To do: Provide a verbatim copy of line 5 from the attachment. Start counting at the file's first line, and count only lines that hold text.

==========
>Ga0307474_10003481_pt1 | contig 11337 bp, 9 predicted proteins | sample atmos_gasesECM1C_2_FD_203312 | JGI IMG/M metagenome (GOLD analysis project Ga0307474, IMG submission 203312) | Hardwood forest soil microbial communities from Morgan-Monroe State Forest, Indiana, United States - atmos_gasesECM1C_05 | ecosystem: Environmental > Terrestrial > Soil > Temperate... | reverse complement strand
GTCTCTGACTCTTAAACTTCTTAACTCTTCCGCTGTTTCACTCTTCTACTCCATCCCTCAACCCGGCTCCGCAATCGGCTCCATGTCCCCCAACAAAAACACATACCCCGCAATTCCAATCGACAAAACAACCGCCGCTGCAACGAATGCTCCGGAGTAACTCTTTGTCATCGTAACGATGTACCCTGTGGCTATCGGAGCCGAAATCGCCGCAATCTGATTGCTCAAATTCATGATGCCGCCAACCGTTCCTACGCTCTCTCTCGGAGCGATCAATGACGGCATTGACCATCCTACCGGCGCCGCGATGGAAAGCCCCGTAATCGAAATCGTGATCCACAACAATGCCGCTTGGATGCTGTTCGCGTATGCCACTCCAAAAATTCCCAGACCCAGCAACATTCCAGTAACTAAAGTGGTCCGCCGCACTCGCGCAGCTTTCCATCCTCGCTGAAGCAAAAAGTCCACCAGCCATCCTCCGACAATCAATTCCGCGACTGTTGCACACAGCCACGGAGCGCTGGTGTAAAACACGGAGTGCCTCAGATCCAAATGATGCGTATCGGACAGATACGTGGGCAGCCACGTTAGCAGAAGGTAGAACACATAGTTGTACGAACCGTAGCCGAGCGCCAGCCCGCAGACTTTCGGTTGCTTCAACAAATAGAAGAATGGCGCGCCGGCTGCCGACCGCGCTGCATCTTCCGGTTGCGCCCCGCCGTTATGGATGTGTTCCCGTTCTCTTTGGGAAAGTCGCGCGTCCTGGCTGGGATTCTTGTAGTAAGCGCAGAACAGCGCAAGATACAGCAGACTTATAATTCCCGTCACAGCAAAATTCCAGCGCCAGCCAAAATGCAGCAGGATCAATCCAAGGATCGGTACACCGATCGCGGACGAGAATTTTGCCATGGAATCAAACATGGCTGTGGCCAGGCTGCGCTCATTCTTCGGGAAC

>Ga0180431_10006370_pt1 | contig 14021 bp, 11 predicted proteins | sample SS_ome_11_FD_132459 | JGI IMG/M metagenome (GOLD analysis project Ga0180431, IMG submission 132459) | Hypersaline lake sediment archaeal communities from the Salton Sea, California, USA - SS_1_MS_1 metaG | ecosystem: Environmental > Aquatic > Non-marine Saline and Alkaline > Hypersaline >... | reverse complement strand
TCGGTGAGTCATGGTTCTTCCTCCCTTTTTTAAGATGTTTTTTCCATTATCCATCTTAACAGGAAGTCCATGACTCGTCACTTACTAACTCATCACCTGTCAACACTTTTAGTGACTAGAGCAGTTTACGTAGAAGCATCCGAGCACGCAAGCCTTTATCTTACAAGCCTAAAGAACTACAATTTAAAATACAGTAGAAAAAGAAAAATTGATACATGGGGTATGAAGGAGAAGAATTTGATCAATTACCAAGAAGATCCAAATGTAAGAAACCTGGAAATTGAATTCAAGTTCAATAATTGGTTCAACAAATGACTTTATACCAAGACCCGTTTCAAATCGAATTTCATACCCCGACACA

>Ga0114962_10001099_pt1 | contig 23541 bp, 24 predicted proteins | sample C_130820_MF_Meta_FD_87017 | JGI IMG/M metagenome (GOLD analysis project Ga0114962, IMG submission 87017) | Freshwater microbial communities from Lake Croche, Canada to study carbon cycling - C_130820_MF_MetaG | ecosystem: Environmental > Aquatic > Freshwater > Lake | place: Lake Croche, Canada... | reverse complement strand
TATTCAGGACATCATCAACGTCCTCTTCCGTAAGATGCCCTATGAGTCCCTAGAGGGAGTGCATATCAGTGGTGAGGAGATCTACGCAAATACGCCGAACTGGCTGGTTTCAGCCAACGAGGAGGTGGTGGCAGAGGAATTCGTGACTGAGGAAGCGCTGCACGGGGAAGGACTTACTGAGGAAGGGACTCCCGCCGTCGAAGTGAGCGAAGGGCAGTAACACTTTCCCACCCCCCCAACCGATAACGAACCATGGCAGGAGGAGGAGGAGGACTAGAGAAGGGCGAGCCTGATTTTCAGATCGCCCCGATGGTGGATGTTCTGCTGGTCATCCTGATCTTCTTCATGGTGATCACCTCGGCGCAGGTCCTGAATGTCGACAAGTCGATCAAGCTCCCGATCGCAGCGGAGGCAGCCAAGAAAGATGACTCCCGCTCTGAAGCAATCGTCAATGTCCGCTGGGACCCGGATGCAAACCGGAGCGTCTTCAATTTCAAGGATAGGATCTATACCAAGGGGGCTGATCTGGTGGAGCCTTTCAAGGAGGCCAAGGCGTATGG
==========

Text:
>Ga0114962_10001099_pt1 | contig 23541 bp, 24 predicted proteins | sample C_130820_MF_Meta_FD_87017 | JGI IMG/M metagenome (GOLD analysis project Ga0114962, IMG submission 87017) | Freshwater microbial communities from Lake Croche, Canada to study carbon cycling - C_130820_MF_MetaG | ecosystem: Environmental > Aquatic > Freshwater > Lake | place: Lake Croche, Canada... | reverse complement strand